Students at Forsyth Academy are using data to get the results they’re looking for with the help of Megan Halpert, fifth-grade teacher at Forsyth. She works with her students to reach their goals by helping them understand their grades and what they can do differently to continue to grow.
“Megan Halpert is a data guru and takes complete ownership of the success of each and every scholar she serves,” said Devyn Cannon, dean of upper elementary at Forsyth. “She is proactive about addressing deficits and goes above and beyond to meet the unique needs of her scholars. She meets them where they are in their learning journey.”
One of her strategies in the classroom is her use of Plickers as an exit ticket, which is a formative assessment tool you can use to quiz your students. She uses this instant-grading tool to quickly see how her class is doing with the daily lesson, and which scholars might need a little more help.
“My scholars love using Plickers and always try to see if they can get the entire class to get the correct answer,” said Halpert. “I think that other teachers can benefit from using Plickers as an exit ticket since it’s so simple, quick, user-friendly, and the scholars love it. I even go back and use data from this to help make academic decisions for scholars.”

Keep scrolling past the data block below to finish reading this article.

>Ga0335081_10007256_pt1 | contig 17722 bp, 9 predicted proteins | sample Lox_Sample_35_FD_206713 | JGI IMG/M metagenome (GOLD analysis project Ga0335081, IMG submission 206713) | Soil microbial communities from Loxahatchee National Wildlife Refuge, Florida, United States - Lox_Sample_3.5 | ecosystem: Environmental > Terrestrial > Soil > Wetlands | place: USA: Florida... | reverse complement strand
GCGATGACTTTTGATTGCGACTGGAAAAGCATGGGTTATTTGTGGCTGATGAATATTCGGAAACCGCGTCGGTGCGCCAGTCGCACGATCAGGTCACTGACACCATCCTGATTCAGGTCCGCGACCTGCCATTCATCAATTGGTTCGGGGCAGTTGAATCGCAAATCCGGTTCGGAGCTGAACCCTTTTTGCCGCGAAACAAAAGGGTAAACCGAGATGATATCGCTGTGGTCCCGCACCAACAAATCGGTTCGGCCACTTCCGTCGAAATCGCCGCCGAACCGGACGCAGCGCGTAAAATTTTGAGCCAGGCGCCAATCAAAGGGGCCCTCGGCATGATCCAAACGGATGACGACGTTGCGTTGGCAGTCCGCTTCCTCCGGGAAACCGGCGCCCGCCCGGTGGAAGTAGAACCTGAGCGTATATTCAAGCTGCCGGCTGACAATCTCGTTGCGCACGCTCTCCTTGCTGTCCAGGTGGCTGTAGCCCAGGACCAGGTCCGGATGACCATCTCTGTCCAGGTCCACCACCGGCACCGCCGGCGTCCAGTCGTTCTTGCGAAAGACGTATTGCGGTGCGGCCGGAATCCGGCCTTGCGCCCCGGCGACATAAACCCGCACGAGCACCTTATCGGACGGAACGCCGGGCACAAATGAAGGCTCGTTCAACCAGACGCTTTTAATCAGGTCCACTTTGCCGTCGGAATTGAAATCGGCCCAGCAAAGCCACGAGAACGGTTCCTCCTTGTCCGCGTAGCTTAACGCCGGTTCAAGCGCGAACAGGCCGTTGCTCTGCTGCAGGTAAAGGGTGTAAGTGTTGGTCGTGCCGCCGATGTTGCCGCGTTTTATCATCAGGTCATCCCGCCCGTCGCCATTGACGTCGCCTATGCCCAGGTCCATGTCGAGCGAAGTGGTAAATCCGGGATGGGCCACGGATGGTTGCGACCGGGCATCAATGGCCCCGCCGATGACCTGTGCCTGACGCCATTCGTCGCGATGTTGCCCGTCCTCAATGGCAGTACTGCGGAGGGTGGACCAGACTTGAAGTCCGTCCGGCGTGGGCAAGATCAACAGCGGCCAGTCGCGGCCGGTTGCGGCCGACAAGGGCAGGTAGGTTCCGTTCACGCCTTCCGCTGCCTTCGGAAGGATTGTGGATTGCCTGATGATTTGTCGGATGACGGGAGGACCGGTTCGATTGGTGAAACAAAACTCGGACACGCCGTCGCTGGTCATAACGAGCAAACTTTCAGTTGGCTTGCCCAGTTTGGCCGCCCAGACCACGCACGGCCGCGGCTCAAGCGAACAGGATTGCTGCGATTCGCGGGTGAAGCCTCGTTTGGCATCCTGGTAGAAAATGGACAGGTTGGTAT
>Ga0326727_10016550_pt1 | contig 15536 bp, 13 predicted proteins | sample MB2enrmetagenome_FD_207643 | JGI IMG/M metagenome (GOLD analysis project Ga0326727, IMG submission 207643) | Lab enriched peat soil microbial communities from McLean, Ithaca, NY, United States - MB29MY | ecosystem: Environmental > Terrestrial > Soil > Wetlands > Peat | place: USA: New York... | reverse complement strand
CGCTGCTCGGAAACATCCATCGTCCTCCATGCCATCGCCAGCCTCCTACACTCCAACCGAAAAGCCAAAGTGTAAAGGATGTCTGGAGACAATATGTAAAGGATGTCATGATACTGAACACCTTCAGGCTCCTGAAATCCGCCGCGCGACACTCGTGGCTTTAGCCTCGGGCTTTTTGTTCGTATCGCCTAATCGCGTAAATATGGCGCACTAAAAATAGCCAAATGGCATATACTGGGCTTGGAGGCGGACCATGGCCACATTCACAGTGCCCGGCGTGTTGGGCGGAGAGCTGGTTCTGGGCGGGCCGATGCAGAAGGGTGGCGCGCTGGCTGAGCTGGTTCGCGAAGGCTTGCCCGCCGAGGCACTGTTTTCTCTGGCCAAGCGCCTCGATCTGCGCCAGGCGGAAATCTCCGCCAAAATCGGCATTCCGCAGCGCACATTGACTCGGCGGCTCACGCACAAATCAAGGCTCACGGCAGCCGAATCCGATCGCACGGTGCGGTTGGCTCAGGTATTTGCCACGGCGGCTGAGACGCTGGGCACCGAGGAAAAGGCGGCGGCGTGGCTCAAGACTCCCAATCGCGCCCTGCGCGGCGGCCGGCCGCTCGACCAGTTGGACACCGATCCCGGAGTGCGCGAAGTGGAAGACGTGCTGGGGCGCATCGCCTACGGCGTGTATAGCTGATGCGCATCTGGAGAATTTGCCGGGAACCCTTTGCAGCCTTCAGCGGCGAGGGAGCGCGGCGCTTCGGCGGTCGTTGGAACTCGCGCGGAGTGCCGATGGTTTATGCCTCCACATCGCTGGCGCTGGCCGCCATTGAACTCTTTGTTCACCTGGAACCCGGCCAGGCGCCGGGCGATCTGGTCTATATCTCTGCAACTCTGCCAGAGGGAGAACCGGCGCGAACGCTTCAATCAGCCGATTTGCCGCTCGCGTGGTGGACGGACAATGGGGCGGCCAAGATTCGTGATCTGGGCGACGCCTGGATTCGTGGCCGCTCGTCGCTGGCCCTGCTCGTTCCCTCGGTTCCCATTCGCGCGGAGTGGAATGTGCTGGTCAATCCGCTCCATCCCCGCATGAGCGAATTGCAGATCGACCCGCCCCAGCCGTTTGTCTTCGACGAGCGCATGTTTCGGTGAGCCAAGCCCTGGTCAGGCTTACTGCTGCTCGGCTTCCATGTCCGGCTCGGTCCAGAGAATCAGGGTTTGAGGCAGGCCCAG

Her passion for helping her students achieve seeps into the everyday grind in the classroom, but she also helps her kids think of the big picture by having them set quarterly goals based on what they want to accomplish in math.
“She has high expectations and challenges her scholars to reach new heights. She views each scholar as unique and capable of making growth on a level that is specific for them,” said Cannon. “It is such an honor to have Ms. Halpert on the 3-5 team!”
Halpert takes care to build strong relationships with her students as well. She used to teach third grade at Forsyth, and for the last couple years, she has taught some of the same students who are now in fifth grade.
“It's been a really nice way to stay in touch with my scholars and build even deeper relationships with them as they grow up,” said Halpert. “Scholars will come and give me a hug at the end of the day before they leave, which really shows me they care a lot.”
Keep up the great work, Megan!